Author(s): Mikeal RL, Brown TR, Lazarus HL, Vinson MC
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Abstract The objective of this study was to measure the quality of pharmaceutical services provided to hospital inpatients. Using Donabedian's model, normative standards from the Joint Commission on Accreditation of Hospitals and the American Society of Hospital Pharmacists were used to develop a personal interview schedule to access the structure and process components of pharmaceutical services. To determine the effect of bed size, rural vs. urban, and presence of a full- or part-time pharmacist on the quality of pharmaceutical services, three samples of short-term hospitals were drawn: a random sample of Mississippi hospitals with less than 100 beds; all Mississippi hospitals of 100 or more beds; and a sample of hospitals in Philadelphia, Pennsylvania. In each of the 112 hospitals a personal interview was conducted with either the chief pharmacist or the administrator responsible for the pharmaceutical service. The responses to the items were then tabulated and a structure and a process score were obtained for each hospital. The following conclusions can be made: (1) The quality of the "structural" components is positively related to the bed size and not to whether the hospital is located in a rural or urban setting; (2) the quality of the "process" components is related to both the bed size and the location of the hospital--hospitals having 100 or more beds or located in an urban area have a higher process quality than those having less than 100 beds or located in a rural area; and (3) hospitals employing a full-time pharmacist have a higher quality of care than those who do not.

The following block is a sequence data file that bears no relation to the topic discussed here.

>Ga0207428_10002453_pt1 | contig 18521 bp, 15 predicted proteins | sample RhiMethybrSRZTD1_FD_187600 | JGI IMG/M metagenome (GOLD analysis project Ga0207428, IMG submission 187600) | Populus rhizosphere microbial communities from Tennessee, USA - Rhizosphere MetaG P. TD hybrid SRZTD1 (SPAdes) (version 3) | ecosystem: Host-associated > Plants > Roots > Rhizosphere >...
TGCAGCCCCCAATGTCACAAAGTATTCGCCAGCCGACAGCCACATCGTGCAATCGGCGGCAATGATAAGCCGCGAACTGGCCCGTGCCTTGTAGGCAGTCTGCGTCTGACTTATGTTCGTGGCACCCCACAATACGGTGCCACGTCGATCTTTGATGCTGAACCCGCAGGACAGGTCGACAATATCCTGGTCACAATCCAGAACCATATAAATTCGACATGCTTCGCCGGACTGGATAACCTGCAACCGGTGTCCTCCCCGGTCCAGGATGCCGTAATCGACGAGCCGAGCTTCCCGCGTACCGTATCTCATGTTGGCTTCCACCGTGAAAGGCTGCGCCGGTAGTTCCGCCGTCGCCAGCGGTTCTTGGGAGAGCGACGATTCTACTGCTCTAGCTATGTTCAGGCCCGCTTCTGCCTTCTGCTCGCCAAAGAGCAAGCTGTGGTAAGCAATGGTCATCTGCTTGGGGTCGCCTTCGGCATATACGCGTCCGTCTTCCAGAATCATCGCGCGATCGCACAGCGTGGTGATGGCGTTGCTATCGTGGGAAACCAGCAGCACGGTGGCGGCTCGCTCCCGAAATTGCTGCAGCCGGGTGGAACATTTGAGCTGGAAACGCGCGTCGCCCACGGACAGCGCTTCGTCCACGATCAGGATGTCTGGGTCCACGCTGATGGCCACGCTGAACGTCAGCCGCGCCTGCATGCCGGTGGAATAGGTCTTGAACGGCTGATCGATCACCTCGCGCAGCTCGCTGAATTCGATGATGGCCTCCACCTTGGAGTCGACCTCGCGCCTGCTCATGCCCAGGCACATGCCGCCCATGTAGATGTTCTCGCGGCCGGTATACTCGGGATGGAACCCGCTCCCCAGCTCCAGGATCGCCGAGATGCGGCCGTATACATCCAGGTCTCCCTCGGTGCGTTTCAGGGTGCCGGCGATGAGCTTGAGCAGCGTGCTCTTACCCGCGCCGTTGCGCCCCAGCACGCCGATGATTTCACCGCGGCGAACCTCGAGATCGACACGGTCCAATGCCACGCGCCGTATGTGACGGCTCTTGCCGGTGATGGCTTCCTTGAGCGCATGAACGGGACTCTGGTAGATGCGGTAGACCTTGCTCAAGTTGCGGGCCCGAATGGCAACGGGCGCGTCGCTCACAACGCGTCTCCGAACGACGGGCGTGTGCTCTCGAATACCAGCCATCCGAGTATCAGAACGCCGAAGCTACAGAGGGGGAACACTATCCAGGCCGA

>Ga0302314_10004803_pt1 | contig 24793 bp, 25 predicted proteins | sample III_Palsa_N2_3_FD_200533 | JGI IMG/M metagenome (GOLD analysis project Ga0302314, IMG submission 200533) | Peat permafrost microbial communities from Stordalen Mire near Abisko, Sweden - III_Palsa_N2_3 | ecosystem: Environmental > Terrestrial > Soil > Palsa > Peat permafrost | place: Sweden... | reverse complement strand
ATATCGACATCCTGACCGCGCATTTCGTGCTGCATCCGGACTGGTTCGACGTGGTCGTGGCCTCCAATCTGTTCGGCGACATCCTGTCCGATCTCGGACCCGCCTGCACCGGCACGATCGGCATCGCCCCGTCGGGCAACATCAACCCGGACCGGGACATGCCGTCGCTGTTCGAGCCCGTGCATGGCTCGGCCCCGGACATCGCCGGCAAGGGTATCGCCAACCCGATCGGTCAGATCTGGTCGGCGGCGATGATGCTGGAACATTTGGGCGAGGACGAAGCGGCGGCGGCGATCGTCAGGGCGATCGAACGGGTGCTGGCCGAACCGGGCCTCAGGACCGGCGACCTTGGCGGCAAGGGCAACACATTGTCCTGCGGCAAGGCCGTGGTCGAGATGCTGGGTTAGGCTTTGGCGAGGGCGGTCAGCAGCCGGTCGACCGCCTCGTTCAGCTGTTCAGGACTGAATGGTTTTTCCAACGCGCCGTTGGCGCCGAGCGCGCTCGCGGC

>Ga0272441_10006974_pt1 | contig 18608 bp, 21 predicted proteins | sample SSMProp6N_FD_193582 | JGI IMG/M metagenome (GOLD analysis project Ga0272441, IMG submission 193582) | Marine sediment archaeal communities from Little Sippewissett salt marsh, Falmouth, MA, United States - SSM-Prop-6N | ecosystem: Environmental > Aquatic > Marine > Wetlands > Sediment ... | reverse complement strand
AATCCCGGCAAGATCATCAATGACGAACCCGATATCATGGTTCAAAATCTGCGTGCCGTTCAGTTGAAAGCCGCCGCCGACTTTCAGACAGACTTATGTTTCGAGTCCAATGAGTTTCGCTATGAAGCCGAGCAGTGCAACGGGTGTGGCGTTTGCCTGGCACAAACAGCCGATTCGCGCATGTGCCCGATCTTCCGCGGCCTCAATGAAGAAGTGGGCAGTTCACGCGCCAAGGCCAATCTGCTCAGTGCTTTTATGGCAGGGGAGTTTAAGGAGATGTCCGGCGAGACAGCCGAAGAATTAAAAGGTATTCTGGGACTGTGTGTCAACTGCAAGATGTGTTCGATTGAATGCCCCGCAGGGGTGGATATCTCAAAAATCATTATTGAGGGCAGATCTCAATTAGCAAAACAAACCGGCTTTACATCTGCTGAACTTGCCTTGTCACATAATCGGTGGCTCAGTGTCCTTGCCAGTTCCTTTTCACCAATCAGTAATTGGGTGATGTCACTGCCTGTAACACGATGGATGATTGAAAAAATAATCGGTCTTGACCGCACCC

This article was published in Am J Hosp Pharm
and referenced in Journal of Pharmaceutical Care & Health Systems